The major thing was that all of this was some process to create a vision to some type of physical reality. Here, the little world based around model railroads. In so many ways for my father, a much more reliable and trustworthy world than the real world. Could one perhaps live in this little world? Or make this little world into the big world?
* * *
Such an interesting world of people it seems to me. The Model Railroaders Club my father was a member of. The fact that Model Railroader Magazine had contacted him and wanted to visit and do an article on the layout. Dad kept putting them off saying that the scenery of the layout was not quite finished in the way he wanted it to be,
But then the home with the big layout in the basement was sold when we moved to New York City. My father had an important new position in communications but I knew he missed creating his railroad empire. He had been a decorated hero in the Army Air Corp. Years in private business after his brilliant military career had little motivation for him. There was nothing more for him to prove in life it seemed. At least to others. He turned inward (and backwards in his own life, it seems to me). It was at this time, he turned more to his hobbies and pastimes such as model railroading and golf.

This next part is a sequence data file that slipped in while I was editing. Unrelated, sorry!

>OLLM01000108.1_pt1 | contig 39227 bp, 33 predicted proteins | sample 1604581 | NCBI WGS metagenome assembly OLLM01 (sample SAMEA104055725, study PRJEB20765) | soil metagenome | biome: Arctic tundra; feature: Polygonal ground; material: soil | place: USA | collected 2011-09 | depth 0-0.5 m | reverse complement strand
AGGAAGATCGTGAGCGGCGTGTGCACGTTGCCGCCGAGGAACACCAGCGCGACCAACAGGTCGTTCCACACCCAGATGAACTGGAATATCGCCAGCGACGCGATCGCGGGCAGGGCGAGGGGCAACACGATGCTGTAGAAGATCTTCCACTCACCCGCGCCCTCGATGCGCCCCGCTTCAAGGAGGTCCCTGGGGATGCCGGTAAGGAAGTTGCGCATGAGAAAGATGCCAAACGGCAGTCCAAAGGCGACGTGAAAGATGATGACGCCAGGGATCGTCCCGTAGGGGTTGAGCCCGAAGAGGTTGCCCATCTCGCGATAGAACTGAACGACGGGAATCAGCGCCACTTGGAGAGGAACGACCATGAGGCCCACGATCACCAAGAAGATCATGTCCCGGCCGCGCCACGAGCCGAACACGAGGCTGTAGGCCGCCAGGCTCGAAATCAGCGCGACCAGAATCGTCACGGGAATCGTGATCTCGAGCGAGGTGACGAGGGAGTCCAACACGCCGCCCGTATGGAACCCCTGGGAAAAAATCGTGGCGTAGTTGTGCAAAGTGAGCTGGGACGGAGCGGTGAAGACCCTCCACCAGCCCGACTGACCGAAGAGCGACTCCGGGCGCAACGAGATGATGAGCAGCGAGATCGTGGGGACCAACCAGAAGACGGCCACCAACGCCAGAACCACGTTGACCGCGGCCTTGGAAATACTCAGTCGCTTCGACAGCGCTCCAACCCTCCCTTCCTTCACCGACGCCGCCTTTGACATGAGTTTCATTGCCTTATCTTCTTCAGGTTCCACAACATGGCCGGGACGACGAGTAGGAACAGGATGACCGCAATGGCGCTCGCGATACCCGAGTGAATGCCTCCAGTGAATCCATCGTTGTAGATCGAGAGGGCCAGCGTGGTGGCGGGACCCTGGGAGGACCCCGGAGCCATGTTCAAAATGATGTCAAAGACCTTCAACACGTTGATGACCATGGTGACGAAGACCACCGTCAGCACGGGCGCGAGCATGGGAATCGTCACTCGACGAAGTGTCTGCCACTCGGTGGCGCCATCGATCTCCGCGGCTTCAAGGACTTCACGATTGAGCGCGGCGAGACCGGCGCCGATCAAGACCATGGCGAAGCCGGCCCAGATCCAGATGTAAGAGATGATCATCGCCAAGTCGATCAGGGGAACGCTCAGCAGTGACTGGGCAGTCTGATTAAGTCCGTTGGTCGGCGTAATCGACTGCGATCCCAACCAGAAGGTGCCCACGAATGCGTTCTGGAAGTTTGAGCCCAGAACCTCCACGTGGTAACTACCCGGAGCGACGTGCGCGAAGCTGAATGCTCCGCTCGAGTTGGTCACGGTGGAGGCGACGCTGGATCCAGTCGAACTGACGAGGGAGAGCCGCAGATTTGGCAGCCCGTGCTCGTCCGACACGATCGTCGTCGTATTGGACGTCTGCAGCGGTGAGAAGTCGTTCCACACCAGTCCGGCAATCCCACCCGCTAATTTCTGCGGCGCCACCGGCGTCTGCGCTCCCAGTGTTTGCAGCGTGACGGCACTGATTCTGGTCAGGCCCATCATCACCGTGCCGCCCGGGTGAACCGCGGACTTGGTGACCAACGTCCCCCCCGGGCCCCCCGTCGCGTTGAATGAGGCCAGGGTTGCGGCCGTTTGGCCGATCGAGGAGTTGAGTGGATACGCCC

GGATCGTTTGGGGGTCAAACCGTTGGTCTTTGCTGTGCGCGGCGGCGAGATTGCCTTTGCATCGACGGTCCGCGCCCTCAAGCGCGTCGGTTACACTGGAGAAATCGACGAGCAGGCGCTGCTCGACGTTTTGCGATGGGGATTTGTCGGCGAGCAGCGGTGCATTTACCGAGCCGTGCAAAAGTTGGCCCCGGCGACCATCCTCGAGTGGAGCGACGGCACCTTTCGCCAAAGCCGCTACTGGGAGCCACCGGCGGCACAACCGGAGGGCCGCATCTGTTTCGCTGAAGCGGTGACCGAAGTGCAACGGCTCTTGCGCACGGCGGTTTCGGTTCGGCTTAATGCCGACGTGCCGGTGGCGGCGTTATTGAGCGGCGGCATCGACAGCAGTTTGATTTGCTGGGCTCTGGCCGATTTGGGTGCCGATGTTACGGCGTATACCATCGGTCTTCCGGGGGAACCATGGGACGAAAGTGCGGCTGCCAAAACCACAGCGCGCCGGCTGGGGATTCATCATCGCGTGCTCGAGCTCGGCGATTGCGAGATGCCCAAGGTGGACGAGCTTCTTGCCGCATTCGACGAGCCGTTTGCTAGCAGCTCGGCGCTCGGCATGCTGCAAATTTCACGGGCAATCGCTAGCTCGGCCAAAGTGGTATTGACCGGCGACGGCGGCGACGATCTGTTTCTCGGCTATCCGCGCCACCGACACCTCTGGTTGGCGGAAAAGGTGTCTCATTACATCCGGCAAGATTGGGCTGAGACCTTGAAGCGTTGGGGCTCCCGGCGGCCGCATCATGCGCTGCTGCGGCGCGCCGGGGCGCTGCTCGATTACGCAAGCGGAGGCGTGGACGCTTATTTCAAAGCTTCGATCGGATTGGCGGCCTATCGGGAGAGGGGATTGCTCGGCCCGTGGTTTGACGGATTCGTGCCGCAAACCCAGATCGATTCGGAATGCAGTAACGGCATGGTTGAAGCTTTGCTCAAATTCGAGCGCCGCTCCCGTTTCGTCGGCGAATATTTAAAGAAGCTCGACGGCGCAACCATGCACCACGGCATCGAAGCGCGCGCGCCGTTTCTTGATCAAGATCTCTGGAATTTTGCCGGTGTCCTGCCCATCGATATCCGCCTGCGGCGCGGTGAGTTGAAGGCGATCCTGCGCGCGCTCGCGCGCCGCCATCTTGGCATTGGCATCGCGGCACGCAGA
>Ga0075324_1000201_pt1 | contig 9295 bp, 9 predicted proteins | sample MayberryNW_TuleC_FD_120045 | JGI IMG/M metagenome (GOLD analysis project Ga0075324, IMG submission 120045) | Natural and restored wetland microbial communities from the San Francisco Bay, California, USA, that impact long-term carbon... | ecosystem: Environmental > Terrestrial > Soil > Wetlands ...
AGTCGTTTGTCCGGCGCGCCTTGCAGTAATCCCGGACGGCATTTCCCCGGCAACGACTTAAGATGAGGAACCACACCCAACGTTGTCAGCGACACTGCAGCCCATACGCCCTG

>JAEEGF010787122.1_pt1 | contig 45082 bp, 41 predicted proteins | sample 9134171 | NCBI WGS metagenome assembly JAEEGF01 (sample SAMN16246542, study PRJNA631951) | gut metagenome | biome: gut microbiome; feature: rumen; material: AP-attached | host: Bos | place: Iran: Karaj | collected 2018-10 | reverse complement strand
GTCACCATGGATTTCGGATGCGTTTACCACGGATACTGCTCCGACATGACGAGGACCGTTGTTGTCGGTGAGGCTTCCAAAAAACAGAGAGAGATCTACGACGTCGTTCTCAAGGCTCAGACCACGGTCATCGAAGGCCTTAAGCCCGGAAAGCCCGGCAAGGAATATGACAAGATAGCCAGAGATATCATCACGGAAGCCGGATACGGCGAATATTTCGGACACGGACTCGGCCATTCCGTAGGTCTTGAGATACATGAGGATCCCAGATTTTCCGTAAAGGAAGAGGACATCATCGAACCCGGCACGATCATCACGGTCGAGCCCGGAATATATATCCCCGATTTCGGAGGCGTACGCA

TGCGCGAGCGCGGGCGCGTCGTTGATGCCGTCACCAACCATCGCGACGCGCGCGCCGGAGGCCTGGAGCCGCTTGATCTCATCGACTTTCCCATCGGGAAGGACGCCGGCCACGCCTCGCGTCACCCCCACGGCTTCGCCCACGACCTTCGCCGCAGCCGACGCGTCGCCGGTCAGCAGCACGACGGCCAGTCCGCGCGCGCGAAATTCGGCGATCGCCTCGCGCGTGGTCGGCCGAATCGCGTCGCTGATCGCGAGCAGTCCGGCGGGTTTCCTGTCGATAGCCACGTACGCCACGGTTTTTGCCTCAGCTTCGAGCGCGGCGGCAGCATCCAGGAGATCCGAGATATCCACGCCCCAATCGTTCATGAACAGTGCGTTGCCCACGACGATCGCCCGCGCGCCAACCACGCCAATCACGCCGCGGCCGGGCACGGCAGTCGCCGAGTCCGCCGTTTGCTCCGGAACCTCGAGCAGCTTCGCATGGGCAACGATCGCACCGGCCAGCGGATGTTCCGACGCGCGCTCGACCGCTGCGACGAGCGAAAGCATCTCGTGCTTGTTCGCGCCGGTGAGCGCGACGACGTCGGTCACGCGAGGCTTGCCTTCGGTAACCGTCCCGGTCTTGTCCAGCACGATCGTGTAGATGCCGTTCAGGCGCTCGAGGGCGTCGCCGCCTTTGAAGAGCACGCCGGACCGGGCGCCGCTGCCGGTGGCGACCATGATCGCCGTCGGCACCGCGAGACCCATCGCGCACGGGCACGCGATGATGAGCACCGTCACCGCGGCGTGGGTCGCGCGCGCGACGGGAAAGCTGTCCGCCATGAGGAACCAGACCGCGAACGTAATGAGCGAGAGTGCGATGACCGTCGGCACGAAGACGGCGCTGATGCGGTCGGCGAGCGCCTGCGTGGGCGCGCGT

These model railroaders. Creators of their own worlds, apart from the real world. Never any interest in the big names of science in psychology, sociology, Jungian symbolism. There has always seemed so much more aspects of the psyche involved in these diorama muse periods like I experienced. More than anything, it was bringing up images from the past and the scenery for that layout my father and I were building. That we were never allowed to complete. Maybe these old ghost muses (one might call them) whirl about in life landing in one’s life at certain times. Streams of images and memories. Of something not completed in the past.